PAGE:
Features Of Interest

ALPHA (a) LEONIS (REGULUS) 2 1 5 The brightest star in the constellation at magnitude 1.4. Small telescopes or binoculars show a wide companion of 8th magnitude.

GAMMA (y) LEONIS (ALGIEBA) 5 A golden pair, of magnitudes 2.2 and 3.5, that can be divided by small telescopes with high magnification. Both are orange giants orbiting each other every 600 years or so.

ZETA (Z) LEONIS 1 A wide triple in the Sickle of Leo. Zeta is of 3rd magnitude, with unrelated 6th-magnitude stars to the north and south of it that are visible through binoculars.

M65 AND M66 5 A pair of spiral galaxies lying beneath the hindquarters of Leo that can be glimpsed through small telescopes. They are tilted at steep angles to us and so appear elongated.

M95 AND M96 5 A fainter pair of spiral galaxies, visible through moderate-sized telescopes.

THE SiCKLE OF LEO

The six stars—Epsilon (e), Mu (m), Zeta (Q, Gamma (Z), Eta (n), and Alpha (a) Leonis (Regulus)—that form the Sickle of Leo are clearly visible at the right of this photograph. The brightest, Alpha (a) Leonis, marks the end of the handle of the Sickle.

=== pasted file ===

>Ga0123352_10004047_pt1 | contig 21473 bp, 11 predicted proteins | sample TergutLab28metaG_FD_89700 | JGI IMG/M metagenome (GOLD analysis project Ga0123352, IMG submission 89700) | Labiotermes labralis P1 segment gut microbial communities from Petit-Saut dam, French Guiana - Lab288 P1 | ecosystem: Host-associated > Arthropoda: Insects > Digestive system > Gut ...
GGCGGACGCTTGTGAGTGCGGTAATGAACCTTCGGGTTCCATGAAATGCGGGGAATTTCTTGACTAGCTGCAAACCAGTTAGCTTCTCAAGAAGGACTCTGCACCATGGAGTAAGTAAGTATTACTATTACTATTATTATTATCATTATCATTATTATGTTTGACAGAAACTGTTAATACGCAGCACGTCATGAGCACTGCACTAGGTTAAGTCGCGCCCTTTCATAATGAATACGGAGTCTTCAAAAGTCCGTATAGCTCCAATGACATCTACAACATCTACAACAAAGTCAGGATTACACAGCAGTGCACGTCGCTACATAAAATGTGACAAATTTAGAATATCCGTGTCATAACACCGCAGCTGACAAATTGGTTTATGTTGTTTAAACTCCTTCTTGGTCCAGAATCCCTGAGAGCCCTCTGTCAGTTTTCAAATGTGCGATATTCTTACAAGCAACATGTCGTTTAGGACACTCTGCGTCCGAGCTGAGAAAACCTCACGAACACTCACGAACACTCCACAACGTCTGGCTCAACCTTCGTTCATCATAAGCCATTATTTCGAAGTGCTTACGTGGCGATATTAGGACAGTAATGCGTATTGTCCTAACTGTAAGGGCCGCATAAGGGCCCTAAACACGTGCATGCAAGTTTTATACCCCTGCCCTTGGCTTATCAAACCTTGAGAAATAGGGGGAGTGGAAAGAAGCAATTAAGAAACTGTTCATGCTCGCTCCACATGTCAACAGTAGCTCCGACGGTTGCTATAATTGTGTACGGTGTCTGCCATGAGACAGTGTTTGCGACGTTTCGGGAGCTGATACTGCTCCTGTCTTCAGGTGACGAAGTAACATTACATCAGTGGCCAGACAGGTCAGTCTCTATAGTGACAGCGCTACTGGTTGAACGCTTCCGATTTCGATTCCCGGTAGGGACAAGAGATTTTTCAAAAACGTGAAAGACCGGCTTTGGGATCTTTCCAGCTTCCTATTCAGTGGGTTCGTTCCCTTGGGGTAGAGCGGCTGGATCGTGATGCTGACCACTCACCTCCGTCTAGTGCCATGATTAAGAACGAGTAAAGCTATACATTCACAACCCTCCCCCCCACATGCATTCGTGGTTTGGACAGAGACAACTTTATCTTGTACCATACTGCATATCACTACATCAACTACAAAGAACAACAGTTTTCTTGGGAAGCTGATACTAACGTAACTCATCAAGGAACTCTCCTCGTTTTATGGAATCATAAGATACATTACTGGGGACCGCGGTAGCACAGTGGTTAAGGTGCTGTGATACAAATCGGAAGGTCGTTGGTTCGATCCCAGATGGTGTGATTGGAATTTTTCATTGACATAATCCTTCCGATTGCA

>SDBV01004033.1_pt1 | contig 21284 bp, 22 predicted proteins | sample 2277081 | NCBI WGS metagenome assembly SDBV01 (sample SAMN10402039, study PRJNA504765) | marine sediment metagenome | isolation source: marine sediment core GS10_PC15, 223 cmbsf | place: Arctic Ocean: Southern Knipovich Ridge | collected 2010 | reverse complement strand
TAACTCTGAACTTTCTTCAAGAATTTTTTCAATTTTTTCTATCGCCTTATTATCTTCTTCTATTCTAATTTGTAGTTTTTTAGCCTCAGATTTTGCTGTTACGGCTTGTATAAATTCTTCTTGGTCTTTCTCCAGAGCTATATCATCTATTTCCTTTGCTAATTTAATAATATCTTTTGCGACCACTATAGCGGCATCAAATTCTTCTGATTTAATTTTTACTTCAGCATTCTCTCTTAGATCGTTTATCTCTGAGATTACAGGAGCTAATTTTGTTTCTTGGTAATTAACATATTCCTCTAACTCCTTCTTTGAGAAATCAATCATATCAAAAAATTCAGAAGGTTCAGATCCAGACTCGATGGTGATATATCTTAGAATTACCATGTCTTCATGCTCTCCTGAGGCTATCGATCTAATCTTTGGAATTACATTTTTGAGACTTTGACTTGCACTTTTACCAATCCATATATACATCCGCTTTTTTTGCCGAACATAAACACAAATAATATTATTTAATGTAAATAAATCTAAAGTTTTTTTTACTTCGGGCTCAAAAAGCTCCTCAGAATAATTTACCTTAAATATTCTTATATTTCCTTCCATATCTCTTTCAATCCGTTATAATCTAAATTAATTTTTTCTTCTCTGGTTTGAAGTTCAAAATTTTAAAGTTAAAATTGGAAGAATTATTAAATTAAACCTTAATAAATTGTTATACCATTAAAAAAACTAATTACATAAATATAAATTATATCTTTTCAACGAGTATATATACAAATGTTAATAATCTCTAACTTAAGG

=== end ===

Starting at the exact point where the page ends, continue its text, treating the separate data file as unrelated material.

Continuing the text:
THE SiCKLE OF LEO

The six stars—Epsilon (e), Mu (m), Zeta (Q, Gamma (Z), Eta (n), and Alpha (a) Leonis (Regulus)—that form the Sickle of Leo are clearly visible at the right of this photograph. The brightest, Alpha (a) Leonis, marks the end of the handle of the Sickle.

Virgo Virginis (Vir) width iimm depth imm size RANKING 2nd fuLLY vislBLE 67°n-75°s

The largest constellation of the zodiac and the second-largest overall, Virgo is shaped like a sloping Y with its brightest star, spica, at the southern tip. On its northern border lies the nearest large cluster of galaxies, some 50 million light-years away the sun is within the boundaries of Virgo at the september equinox each year.

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